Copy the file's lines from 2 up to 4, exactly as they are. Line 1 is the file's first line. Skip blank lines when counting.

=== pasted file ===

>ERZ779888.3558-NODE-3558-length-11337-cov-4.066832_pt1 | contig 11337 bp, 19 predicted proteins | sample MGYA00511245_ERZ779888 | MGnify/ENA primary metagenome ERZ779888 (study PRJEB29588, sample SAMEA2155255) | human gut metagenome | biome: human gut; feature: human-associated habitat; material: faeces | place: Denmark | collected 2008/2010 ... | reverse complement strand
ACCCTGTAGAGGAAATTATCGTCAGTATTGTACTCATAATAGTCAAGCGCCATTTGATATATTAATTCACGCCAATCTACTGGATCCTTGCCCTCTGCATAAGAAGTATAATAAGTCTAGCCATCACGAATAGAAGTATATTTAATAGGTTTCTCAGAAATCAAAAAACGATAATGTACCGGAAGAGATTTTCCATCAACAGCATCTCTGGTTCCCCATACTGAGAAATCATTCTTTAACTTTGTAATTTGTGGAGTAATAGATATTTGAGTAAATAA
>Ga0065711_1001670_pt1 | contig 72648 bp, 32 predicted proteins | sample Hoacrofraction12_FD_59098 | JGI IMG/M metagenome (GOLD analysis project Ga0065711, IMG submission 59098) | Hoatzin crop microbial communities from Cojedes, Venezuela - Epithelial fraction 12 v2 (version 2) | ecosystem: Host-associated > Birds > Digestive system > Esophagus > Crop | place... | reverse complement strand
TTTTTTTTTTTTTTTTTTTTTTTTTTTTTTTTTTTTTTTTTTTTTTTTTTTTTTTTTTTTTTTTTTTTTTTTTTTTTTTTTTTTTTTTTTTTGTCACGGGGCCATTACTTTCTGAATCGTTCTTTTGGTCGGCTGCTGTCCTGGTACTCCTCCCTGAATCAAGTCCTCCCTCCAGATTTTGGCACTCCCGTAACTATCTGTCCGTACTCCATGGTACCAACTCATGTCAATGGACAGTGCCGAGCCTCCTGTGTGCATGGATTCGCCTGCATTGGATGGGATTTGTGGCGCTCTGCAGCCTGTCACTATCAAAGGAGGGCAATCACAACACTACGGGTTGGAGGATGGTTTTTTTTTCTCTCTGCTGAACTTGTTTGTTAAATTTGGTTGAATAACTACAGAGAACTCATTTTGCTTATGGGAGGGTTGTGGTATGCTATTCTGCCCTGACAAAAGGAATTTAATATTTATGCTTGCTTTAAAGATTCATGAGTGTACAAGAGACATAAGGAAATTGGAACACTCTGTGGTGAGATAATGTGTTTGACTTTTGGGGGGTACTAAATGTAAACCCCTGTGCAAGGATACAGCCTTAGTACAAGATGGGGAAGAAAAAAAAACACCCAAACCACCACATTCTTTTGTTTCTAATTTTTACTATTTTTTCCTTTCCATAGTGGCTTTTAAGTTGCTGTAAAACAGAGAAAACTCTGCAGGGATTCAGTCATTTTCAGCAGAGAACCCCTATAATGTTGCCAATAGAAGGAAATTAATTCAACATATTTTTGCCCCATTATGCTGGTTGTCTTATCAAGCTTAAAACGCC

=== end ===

ACCCTGTAGAGGAAATTATCGTCAGTATTGTACTCATAATAGTCAAGCGCCATTTGATATATTAATTCACGCCAATCTACTGGATCCTTGCCCTCTGCATAAGAAGTATAATAAGTCTAGCCATCACGAATAGAAGTATATTTAATAGGTTTCTCAGAAATCAAAAAACGATAATGTACCGGAAGAGATTTTCCATCAACAGCATCTCTGGTTCCCCATACTGAGAAATCATTCTTTAACTTTGTAATTTGTGGAGTAATAGATATTTGAGTAAATAA
>Ga0065711_1001670_pt1 | contig 72648 bp, 32 predicted proteins | sample Hoacrofraction12_FD_59098 | JGI IMG/M metagenome (GOLD analysis project Ga0065711, IMG submission 59098) | Hoatzin crop microbial communities from Cojedes, Venezuela - Epithelial fraction 12 v2 (version 2) | ecosystem: Host-associated > Birds > Digestive system > Esophagus > Crop | place... | reverse complement strand
TTTTTTTTTTTTTTTTTTTTTTTTTTTTTTTTTTTTTTTTTTTTTTTTTTTTTTTTTTTTTTTTTTTTTTTTTTTTTTTTTTTTTTTTTTTTGTCACGGGGCCATTACTTTCTGAATCGTTCTTTTGGTCGGCTGCTGTCCTGGTACTCCTCCCTGAATCAAGTCCTCCCTCCAGATTTTGGCACTCCCGTAACTATCTGTCCGTACTCCATGGTACCAACTCATGTCAATGGACAGTGCCGAGCCTCCTGTGTGCATGGATTCGCCTGCATTGGATGGGATTTGTGGCGCTCTGCAGCCTGTCACTATCAAAGGAGGGCAATCACAACACTACGGGTTGGAGGATGGTTTTTTTTTCTCTCTGCTGAACTTGTTTGTTAAATTTGGTTGAATAACTACAGAGAACTCATTTTGCTTATGGGAGGGTTGTGGTATGCTATTCTGCCCTGACAAAAGGAATTTAATATTTATGCTTGCTTTAAAGATTCATGAGTGTACAAGAGACATAAGGAAATTGGAACACTCTGTGGTGAGATAATGTGTTTGACTTTTGGGGGGTACTAAATGTAAACCCCTGTGCAAGGATACAGCCTTAGTACAAGATGGGGAAGAAAAAAAAACACCCAAACCACCACATTCTTTTGTTTCTAATTTTTACTATTTTTTCCTTTCCATAGTGGCTTTTAAGTTGCTGTAAAACAGAGAAAACTCTGCAGGGATTCAGTCATTTTCAGCAGAGAACCCCTATAATGTTGCCAATAGAAGGAAATTAATTCAACATATTTTTGCCCCATTATGCTGGTTGTCTTATCAAGCTTAAAACGCC